Communal Square (Piazza del Comune)
Piazza del Comune, Assisi’s cornerstone, tells the city’s history through its buildings. Its North side is dominated by the Temple of Minerva flanked by the Palazzo del Capitano del Popolo, built in 1282. The South side dates back to the the end of 140, when the Palazzo dei Priori was finished. In the middle dominates the piazza an impressive circular fountain; the Central Post-Office Building dating back to 1926, is the most recent block.
It is not yet clear if the buildings rising here during ancient times belonged to the Roman Forum of Asisium or to the terraced Sanctuary like the one dedicated to Fortuna Primigenia in Palestrina, as well as several tabernae; at the far ends were probably two monumental fountains, perhaps dedicated to Castor and Pollux. After the Roman municipality crisis, this area was destroyed in the 6th century by the siege of Totila and again in the 8th by Charlemagne.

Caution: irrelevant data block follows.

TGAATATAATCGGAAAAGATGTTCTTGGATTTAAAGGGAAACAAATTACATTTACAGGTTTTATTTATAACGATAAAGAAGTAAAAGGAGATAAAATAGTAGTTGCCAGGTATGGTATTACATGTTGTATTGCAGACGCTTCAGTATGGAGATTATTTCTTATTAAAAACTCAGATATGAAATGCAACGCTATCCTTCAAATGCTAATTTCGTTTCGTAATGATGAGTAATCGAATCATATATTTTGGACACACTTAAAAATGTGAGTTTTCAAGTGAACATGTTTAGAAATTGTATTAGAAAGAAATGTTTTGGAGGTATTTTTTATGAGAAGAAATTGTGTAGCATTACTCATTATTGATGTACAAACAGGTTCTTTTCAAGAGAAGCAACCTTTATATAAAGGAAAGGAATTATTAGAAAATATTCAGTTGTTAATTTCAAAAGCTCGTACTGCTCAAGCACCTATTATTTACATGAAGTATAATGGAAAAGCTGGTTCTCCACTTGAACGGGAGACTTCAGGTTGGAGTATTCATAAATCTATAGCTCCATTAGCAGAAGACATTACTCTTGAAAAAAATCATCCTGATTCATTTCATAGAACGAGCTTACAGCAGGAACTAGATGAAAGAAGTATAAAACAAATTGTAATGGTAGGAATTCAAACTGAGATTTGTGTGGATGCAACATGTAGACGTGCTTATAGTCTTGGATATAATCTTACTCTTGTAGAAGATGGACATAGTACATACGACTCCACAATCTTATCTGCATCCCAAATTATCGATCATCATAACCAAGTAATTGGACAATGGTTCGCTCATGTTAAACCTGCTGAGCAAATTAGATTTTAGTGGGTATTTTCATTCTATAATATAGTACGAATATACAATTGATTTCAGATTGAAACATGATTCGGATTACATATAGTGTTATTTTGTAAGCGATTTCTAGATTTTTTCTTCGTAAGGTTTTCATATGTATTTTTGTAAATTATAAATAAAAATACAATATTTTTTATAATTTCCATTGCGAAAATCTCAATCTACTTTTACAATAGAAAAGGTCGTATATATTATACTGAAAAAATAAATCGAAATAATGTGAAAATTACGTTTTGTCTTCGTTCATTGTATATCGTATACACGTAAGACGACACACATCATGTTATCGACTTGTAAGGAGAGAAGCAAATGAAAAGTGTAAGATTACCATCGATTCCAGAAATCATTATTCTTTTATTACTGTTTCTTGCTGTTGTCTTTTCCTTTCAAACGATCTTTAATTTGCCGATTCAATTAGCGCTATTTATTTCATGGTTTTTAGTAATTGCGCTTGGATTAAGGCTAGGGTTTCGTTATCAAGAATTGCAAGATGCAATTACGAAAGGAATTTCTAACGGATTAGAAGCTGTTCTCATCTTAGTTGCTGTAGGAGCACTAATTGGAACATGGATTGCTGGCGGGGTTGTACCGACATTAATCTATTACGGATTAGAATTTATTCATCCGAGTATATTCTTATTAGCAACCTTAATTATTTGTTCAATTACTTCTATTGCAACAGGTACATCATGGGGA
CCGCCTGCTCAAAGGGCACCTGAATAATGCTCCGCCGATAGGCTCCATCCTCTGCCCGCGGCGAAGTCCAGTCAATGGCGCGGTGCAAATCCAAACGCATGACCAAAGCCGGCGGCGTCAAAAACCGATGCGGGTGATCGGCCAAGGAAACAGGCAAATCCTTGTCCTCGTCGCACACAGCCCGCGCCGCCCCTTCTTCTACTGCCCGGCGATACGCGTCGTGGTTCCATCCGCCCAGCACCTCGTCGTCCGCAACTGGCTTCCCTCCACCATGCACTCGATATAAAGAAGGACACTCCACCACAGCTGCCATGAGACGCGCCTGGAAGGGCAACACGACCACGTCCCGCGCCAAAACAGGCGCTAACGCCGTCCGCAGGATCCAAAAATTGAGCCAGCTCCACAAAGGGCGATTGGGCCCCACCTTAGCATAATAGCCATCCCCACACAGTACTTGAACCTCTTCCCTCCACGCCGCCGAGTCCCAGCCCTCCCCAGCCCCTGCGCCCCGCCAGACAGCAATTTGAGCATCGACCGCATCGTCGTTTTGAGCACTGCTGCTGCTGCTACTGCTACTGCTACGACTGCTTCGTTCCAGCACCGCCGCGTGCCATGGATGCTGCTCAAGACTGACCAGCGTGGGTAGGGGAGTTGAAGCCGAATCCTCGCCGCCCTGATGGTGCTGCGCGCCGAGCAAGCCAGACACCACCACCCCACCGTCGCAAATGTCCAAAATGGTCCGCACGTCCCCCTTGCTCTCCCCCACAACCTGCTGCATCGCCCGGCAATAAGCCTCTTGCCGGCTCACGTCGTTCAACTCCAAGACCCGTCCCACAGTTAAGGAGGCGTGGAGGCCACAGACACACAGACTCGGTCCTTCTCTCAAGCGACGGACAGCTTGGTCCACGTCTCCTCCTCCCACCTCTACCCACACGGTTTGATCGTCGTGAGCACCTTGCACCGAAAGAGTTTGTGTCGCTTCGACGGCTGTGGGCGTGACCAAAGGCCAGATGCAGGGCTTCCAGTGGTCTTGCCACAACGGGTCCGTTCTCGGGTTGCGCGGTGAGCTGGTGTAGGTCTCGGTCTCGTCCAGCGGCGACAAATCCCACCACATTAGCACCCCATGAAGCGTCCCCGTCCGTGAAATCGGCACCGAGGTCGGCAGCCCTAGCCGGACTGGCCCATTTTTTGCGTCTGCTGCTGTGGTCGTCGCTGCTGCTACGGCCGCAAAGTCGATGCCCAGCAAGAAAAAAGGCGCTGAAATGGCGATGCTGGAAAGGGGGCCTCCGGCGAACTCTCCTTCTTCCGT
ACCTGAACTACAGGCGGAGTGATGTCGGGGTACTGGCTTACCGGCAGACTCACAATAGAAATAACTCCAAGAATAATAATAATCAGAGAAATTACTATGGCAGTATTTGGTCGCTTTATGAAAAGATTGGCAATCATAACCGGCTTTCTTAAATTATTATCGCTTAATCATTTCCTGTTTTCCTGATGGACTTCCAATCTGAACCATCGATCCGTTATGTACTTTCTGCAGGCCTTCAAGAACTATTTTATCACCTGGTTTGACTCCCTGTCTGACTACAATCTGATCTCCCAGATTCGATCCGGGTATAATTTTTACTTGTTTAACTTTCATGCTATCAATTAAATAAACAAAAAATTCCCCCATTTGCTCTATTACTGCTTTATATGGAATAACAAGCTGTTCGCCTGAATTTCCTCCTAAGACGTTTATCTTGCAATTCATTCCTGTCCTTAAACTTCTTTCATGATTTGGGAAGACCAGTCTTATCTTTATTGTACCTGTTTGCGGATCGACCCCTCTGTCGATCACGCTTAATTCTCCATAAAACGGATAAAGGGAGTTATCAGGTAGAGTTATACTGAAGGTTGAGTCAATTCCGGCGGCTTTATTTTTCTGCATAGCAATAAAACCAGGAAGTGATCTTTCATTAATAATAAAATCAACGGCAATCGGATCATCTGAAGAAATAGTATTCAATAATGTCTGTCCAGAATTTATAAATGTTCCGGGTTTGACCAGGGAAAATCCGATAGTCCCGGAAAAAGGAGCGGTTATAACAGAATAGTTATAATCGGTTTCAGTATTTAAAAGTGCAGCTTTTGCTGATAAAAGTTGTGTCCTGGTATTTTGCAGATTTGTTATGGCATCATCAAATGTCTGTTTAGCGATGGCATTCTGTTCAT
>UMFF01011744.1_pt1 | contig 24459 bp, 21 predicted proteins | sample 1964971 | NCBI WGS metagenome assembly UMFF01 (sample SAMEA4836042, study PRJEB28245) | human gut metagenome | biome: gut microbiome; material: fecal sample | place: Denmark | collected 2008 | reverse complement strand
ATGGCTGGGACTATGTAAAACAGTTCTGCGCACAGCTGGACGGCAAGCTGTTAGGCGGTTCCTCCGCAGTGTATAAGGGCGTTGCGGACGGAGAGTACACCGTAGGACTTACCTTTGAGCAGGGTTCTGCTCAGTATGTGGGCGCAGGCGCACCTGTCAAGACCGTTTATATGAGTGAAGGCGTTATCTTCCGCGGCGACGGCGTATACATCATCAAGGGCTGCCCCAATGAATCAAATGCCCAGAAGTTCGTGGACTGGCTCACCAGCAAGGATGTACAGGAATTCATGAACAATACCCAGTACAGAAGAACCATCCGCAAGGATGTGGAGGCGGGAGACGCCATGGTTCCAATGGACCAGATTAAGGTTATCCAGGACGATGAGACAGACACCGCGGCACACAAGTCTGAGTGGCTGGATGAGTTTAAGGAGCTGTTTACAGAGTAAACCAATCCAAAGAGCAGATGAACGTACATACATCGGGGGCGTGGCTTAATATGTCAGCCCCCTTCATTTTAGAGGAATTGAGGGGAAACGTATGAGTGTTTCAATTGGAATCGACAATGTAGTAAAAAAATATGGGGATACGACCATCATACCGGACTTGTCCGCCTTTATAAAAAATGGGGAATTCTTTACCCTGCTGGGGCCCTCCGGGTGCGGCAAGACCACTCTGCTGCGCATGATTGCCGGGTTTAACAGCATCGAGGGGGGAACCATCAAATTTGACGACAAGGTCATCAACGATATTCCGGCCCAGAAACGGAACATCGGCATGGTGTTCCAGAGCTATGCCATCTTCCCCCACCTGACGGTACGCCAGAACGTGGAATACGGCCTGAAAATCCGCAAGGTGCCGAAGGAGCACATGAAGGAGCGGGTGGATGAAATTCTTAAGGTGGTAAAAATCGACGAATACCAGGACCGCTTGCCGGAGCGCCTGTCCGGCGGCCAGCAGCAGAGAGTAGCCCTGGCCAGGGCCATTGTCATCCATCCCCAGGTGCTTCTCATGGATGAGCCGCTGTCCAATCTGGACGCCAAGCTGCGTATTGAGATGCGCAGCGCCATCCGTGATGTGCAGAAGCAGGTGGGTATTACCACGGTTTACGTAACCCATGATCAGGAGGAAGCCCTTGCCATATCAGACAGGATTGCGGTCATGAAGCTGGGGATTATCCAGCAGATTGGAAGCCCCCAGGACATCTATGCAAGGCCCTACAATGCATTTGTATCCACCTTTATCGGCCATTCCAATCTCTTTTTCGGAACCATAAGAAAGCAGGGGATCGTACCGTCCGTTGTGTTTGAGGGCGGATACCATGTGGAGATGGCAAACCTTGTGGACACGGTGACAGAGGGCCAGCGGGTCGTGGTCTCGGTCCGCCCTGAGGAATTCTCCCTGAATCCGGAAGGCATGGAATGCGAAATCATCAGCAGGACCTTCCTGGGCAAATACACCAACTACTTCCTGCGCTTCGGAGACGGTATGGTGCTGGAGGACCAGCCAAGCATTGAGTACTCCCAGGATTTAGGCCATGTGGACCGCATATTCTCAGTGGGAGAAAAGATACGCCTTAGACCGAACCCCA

The piazza was deserted and filled with debris which over time raised the ground level by over 3 metres. In the Middle Ages, the area was filled with religious and noblemen’s buildings overlooking a small piazza where the market was held.
Only with the Commune Era the piazza changed back to be the heart of the city and since 1212, when the Commune was moved here, the piazza was named, platea comunis: the place where people gather.